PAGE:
Mobile payments go proprietary

We've long been promised a standardized, universal mobile payment platform. As device makers, banks, and others squabble, retailers are quietly taking matters into their own hands.

I remember the first time I read about the future of mobile payments. The article suggested that we were months away from a mobile payment solution, where a consumer could whip out his or her mobile device, and quickly and painlessly authorize payment for everything from train tickets to vending machines. While an article like this might seem like it could be a few weeks or months old, it was nearly a decade ago that I read about how Nokia was suggesting Bluetooth and nearly ubiquitous mobile phones would be the technological duo that retired credit cards and wads of cash for good. Obviously that dream did not come true, and over a decade later we're hearing the exact same claims, although smartphones, near-field communications (NFC), and Google (among others) have replaced dumb phones, Bluetooth, and Nokia. The one major difference, however, is that many retailers and merchants are taking matters into their own hands.

Mobile payments, while the big guys squabble on

Most analysts thought NFC, or near-field communications technology, would be the final missing piece in the mobile payment puzzle. The technology allows a physical device like a smartphone or even a smart watch to securely transmit data over short distances. Tap your phone on a reader, enter a password, and your payment is made. However, NFC was bedeviled by the usual chicken and egg problem of limited devices supporting the technology and limited readers, as well as a mobile payments stalemate of sorts.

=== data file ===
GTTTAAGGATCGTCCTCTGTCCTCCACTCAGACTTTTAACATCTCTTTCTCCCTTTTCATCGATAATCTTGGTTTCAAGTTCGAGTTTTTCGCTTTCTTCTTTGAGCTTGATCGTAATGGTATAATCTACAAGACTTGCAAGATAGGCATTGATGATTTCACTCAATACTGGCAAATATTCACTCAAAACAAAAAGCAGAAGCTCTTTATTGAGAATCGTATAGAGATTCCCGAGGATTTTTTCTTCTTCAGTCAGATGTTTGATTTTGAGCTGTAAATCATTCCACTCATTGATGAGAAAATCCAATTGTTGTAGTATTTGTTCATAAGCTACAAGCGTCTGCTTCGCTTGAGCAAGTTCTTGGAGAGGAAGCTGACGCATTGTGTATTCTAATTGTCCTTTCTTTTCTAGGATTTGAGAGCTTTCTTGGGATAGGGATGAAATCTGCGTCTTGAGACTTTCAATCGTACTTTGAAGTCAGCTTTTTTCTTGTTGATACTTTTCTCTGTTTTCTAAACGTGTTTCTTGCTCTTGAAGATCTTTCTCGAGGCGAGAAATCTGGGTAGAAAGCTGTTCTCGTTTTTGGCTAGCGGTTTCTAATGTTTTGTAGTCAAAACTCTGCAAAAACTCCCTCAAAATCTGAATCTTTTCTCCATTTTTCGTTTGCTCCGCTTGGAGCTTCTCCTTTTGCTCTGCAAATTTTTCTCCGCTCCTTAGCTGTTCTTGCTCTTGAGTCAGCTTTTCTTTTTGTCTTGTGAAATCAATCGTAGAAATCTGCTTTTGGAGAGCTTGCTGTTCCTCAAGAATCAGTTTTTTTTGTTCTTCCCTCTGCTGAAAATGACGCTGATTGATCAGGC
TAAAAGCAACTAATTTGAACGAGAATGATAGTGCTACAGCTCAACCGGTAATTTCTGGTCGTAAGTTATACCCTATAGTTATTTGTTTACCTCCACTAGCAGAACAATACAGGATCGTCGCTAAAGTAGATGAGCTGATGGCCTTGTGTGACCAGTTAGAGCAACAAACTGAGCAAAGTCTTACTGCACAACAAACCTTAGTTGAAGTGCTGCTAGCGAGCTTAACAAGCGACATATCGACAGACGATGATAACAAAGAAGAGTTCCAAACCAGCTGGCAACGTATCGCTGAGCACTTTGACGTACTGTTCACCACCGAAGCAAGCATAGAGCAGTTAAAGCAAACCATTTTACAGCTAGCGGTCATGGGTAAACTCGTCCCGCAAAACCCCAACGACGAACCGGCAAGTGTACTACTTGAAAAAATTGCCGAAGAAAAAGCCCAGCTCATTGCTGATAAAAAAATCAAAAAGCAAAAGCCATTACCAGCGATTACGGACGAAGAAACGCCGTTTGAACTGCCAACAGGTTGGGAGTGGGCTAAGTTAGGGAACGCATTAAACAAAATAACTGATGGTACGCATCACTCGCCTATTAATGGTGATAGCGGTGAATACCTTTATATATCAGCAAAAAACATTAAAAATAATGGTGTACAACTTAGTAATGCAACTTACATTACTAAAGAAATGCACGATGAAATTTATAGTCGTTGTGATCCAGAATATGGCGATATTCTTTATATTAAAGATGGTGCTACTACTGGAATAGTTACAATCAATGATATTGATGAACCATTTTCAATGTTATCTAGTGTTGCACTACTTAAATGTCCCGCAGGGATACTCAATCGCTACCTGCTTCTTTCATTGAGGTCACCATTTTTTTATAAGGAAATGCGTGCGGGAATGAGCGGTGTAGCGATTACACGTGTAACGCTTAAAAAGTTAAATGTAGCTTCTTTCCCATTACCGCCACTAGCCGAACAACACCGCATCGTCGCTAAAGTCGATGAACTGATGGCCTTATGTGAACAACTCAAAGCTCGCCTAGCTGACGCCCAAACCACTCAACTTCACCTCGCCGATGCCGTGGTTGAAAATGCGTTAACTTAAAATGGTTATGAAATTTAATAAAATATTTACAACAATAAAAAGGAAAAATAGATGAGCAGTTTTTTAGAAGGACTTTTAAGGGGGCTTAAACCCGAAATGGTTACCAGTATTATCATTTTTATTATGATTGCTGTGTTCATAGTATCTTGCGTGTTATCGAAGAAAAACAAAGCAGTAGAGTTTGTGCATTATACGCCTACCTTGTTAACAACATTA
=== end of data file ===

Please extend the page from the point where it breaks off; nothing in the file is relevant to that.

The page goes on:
Perhaps the only thing the "usual suspects" of credit card issuers, merchant banks, and device makers can agree on is that mobile payments is a potential goldmine, and whoever "owns" the technology stands to strike it rich. Therefore no one wants to risk backing someone else's technology. However, while the entities that should be leading mobile payments erect barriers and propose conflicting technologies, merchants from Starbucks to a raft of startups have begun accepting payments from mobile phones, facilitated with technologies that already exist.

The new mobile wallet

Consider for a moment that the infrastructure to support cashless payment already exists in the form of credit card processing. Furthermore, technologies to support payment without physically presenting a credit card have been the backbone of e-commerce for nearly 20 years. Most companies that are now accepting mobile payments have simply leveraged these existing technologies, and rather than fulfilling an order from a warehouse, have the smiling cashier in front of you fulfill the transaction.

While tech and banking titans lament the lack of terminals supporting NFC at retail locations, savvy merchants are realizing that ubiquitous mobile networks can eliminate the need for a local terminal, and as long as communications with a retail site can occur in near real-time, authorization of a stored credit card can occur thousands of miles away from the actual retail location.

A little help from your friends